Tropicana Is Dropping A New Breakfast Cereal ‘Made For OJ’

In celebration of National Orange Juice Day, juice company Tropicana is expanding its product portfolio – and hoping to catch the eye of younger consumers via a new push on social media – with the upcoming release of Tropicana Crunch.

Orange juice has long been a breakfast staple, but most of us prefer it in a glass. Now Tropicana is shaking things up by encouraging consumers to try orange juice directly on top of their cereal.

The juice company has just announced the upcoming release of Tropicana Crunch, its new breakfast cereal, which has been created specifically to be paired with orange juice instead of milk. According to the brand, this is an untraditional culinary combo that 15 million Americans – ”the total populations of New York City, Los Angeles and Chicago combined” – have already tried.

Tropicana Crunch is slated for release on May 4, National Orange Juice Day in the United States. Consumers can visit http://www.tropicanacrunch.com beginning on May 4 to snag their own box of the honey almond-flavored cereal.

Even the brand acknowledges on its new product’s website that Tropicana Crunch is a bit of an oddity that may not immediately become a culture-wide phenomenon. “Orange juice on cereal. Some call it weird. Some call it breakfast. We… didn’t even know it was a thing,” the brand says on the Tropicana Crunch website. “It may not be for everyone (but it could be for you!).”

The brand hopes to boost engagement with fans after the release of its new breakfast cereal with an accompanying social media campaign. Whether they “loved it or loathed it,” the brand says, fans are encouraged to describe their experience with Tropicana Crunch on Instagram and TikTok while tagging the brand and using the hashtag #TropicanaCrunch. The brand has also recruited a cohort of “TikTok’s top taste-test influencers” to try the OJ-drenched product and spread the word to their legions of followers.

Source: The Drum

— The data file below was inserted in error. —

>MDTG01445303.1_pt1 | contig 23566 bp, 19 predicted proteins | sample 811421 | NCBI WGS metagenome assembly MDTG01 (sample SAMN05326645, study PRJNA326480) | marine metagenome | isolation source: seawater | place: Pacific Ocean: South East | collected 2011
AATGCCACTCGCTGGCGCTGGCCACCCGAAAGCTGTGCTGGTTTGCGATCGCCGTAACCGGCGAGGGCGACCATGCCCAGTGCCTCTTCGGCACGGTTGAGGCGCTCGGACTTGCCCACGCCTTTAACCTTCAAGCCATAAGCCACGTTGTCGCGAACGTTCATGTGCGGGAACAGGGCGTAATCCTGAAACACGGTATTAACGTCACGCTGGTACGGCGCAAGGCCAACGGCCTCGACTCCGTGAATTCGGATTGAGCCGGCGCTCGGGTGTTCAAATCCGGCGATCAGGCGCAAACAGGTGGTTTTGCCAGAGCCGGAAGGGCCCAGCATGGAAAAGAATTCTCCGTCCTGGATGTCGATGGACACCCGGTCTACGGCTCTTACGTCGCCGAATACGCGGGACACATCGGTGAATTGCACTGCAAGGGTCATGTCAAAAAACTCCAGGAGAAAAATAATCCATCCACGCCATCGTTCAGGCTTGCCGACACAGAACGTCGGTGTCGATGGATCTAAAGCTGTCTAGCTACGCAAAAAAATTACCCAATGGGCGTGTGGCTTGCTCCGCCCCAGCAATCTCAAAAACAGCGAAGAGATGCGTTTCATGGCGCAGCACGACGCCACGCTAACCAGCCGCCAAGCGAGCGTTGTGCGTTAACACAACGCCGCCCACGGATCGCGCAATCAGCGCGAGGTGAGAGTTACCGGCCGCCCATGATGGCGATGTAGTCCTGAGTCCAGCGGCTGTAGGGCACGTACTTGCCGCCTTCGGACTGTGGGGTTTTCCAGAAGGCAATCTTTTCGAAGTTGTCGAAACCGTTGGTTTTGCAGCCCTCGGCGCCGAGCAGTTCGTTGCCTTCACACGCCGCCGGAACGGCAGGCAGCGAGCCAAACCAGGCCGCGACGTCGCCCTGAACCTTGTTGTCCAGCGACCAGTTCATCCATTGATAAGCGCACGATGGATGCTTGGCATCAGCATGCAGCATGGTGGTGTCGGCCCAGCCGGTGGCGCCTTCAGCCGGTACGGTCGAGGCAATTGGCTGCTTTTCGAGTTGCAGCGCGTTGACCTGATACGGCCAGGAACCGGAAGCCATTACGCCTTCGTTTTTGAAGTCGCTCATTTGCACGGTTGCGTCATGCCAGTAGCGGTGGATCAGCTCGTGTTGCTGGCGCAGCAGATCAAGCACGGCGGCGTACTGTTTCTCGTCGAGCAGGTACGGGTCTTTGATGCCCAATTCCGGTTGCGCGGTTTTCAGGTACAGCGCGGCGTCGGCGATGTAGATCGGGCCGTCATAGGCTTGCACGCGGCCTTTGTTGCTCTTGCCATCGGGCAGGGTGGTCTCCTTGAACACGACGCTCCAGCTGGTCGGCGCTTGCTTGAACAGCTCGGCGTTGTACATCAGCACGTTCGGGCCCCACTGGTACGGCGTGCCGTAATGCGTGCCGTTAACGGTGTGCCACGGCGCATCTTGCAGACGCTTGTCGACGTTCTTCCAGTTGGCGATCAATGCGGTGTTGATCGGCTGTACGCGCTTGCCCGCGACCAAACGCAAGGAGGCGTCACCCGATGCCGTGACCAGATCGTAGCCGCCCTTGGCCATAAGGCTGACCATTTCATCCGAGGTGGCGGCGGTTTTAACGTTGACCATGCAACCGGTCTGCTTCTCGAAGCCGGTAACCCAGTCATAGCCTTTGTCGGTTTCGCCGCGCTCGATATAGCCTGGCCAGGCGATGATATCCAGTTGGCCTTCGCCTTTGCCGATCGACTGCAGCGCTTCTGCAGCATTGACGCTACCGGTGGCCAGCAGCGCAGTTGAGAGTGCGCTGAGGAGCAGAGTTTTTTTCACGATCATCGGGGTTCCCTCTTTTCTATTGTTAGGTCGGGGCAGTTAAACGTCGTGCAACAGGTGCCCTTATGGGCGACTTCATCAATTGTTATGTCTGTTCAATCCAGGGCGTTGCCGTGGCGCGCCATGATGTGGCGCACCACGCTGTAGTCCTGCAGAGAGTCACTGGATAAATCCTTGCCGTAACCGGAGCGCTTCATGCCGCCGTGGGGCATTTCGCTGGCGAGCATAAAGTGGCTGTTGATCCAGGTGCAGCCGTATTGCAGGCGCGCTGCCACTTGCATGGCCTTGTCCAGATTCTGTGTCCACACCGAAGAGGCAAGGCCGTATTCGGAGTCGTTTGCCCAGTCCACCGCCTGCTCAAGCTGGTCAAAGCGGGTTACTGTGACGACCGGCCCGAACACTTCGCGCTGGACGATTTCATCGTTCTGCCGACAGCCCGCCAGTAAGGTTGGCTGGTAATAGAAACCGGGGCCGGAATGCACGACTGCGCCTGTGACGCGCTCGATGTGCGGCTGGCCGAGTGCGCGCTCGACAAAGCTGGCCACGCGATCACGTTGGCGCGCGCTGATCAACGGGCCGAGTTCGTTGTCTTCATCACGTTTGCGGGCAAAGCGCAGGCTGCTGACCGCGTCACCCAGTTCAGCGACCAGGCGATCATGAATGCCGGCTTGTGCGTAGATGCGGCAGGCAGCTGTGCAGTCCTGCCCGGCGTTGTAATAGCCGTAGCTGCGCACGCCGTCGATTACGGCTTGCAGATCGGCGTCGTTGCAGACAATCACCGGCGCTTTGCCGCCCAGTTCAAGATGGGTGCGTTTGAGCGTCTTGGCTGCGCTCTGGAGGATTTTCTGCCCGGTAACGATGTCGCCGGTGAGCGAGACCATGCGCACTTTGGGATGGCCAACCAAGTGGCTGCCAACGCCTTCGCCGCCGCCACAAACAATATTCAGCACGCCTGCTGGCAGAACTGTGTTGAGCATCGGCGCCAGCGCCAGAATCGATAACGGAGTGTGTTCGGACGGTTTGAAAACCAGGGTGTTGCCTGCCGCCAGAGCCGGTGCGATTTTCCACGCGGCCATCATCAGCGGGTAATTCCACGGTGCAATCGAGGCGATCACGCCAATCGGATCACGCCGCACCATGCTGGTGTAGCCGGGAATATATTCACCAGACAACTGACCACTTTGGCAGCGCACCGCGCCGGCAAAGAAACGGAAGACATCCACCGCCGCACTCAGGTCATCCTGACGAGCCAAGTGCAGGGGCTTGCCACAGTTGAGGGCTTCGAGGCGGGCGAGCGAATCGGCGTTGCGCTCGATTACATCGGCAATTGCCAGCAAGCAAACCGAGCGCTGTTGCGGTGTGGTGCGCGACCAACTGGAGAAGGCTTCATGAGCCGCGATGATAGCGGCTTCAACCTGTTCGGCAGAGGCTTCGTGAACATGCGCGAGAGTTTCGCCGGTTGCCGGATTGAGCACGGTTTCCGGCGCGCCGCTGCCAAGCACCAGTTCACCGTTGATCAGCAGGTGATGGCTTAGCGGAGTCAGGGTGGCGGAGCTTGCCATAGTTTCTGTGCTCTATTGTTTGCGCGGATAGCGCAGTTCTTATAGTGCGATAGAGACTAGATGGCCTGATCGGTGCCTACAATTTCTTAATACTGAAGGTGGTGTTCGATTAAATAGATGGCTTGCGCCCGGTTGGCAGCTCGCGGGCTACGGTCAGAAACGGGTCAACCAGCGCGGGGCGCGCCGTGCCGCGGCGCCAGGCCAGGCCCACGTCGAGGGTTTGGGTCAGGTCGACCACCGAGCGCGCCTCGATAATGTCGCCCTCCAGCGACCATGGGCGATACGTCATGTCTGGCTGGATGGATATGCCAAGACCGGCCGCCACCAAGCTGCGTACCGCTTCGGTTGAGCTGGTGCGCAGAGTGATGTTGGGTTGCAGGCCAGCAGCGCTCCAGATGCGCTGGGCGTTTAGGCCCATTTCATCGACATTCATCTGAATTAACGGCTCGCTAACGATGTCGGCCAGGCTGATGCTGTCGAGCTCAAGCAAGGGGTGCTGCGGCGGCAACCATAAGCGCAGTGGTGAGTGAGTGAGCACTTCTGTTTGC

Cracker Jack Introduces ‘Cracker Jill’: A Fresh Face For Empowering Female Athletes

Cracker Jack is celebrating the groundbreaking achievements of female athletes by introducing ‘Cracker Jill,’ a new series of female characters that will appear on product packaging beginning later this week. The announcement of the campaign is accompanied by a new spin on the old classic Take Me Out to the Ballgame – which calls out Cracker Jack by name – performed by pop star Normani.

“Cracker Jack has been around for over a century,” said Tina Mahal, vice-president of marketing at PepsiCo, Frito-Lay’s parent company. “This brand has been around for a lot of moments, specifically in sports. [It’s] been around as records were made and as rules have changed. And as we’ve seen rules change, we’ve seen a big transformation happening; throughout sports, girls and women are really changing the face of the game. Because of that change, and because of our connection with sports, we thought it was high time that we introduced Cracker Jill … what we’re trying to do is really shine a light on representation of women in sports, and show women that they are represented, they’re acknowledged and they’re celebrated on even some of the most iconic sets.”

The Cracker Jill campaign features a line-up of five female characters, designed to reflect the five most represented ethnicities in the United States.